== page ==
Review of Tina: The Tina Turner Musical at the Fox Theatre

    Tina: The Tina Turner Musical starts out with two great assets: the title character’s irresistible music and inspiring life story. Other jukebox musicals have failed despite having similar advantages. Tina is a tremendous success because of the wonderful storytelling.

    The show’s North American tour just began a two-week run at the Fox Theatre.

    In the book by Katori Hall (with Frank Ketelaar and Kees Prins), young Anna Mae Bullock shows the first signs of her talent at her church in Nutbush, Tennessee. Her singing is so exuberant that she embarrasses her mother, Zelma. She and Anna Mae’s father have a stormy relationship. In the wake of marital violence, Zelma leaves the household and takes her eldest daughter, Alline, to St. Louis. Anna remains behind and is raised by her grandmother, Gran Georgeanna.

    When Anna Mae is a teenager, Gran Georgeanna encourages her to join her mother and sister in St. Louis. There, Anna Mae is introduced to Ike Turner, who convinces Zelma to let Anna Mae become a part of his act.

    Ike gives new names to both Anna Mae and the act. She rises to stardom as Tina Turner, half of the Ike and Tina Turner Revue. Her success comes at a cost. The manipulative Ike subjects her to emotional and physical abuse that eventually forces her to flee.

    Rebuilding her career after leaving Ike is an arduous process for Tina, but she finds empowerment along the way. She refuses to be anyone’s puppet again. When Tina finally returns to the top, it on her own terms.

    The show hurtles forward in director Phyllida Lloyd’s brilliant staging. Even when years pass between episodes, there are no breaks in the action. Most of the resetting takes place in Jeff Sugg’s marvelous projections, whose styles range from realistic to impressionistic. The few set pieces in Mark Thompson’s scenic design are moved unobtrusively while the action proceeds.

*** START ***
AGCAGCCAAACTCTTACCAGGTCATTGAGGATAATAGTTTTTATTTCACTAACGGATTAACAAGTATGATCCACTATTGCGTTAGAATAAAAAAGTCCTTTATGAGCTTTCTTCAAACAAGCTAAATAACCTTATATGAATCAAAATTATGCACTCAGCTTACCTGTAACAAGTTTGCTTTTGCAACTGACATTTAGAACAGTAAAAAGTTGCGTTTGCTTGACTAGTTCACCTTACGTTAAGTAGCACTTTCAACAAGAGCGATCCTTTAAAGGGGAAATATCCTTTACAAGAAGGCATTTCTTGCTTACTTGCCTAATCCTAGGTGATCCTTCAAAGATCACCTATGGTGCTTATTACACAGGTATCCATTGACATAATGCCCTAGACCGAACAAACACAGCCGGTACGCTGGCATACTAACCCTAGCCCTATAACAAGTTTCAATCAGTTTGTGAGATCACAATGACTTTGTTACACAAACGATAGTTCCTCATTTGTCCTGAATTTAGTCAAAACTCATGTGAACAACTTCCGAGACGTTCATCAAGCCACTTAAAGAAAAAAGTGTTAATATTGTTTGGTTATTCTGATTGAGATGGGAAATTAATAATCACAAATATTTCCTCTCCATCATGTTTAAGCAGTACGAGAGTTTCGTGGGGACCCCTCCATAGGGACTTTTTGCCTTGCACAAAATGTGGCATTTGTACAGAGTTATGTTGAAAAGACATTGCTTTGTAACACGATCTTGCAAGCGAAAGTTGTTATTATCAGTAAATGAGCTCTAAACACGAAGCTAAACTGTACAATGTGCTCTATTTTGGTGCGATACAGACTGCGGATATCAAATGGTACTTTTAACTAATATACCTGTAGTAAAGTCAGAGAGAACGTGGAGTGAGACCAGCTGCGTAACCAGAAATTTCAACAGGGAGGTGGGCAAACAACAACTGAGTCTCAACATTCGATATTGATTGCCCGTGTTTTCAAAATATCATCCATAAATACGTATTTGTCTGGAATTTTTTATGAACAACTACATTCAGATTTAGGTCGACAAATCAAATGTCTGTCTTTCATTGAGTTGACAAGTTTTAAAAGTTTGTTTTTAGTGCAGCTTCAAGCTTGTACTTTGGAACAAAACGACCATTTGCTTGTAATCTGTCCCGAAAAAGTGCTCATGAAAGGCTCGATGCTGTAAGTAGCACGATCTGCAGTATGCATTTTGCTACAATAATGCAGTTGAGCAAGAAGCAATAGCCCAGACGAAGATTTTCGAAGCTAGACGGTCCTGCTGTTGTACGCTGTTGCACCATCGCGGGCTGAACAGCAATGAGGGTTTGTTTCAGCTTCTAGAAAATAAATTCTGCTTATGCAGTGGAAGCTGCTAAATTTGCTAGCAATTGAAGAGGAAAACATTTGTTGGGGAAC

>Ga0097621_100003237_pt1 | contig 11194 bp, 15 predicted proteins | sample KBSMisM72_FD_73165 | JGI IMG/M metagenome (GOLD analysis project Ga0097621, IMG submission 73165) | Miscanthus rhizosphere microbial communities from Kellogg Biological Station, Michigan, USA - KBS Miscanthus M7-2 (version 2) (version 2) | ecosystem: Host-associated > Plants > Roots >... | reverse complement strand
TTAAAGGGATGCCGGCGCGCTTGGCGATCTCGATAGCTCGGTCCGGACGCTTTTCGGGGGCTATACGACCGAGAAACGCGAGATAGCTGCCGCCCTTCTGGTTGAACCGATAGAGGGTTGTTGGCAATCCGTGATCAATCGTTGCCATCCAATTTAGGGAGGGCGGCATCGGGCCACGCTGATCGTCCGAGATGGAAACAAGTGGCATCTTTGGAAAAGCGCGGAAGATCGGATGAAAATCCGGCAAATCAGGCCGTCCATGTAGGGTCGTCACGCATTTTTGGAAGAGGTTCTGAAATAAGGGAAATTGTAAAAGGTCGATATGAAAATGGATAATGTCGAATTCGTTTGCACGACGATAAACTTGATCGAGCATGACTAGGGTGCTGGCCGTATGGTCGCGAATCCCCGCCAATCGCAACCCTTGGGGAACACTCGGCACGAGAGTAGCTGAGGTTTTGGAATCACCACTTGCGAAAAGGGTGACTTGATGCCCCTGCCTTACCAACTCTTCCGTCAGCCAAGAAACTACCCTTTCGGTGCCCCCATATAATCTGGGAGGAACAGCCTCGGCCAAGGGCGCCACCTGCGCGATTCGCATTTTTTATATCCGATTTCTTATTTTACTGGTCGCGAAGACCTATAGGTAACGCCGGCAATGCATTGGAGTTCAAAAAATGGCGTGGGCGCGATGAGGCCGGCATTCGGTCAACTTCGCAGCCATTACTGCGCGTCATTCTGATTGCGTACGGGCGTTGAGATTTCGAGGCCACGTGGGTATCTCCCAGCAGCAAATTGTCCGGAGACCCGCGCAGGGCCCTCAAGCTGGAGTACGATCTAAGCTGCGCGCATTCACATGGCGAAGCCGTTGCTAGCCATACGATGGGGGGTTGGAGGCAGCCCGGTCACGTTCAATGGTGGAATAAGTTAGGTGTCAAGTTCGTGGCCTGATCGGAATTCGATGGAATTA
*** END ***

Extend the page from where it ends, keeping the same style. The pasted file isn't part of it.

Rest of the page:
The production values are outstanding in Thompson’s costumes, Bruno Poet’s lighting, Nevin Steinberg’s sound, and Campbell Young Associates’ hair, wigs, and makeup. The musical numbers are dazzling thanks to Anthony Van Laast’s choreography, a splendid band, and an excellent cast.

    The role of Tina is equally shared on the tour by Ari Groover and Parris Lewis. On opening night, Lewis exhibited tireless star power while embodying the full range of Tina’s emotions. Deon Releford-Lee captured Ike Turner’s veneer of slickness as well as the meanness and resentment below the surface. The major woman in Tina’s life were portrayed with admirable depth by Roz White as Zelma, Wydetta Carter as Gran Georgeanna, and Sarah Bockel as Rhonda Graam, who was Tina’s manager after she left Ike.

    Opening night concluded with the reading of Mayor Tishaura Jones’s proclamation that November is Tina Turner month in the city of St. Louis.

    Tina: The Tina Turner Musical continues through Sunday, November 26, at the Fox Theatre, 527 North Grand Boulevard.

    —Gerry Kowarsky

    Photo by Matthew Murphy for MurphyMade.
    Parris Lewis as Tina Turner performing “The Best” in the North American touring production of
    Tina: The Tina Turner Musical.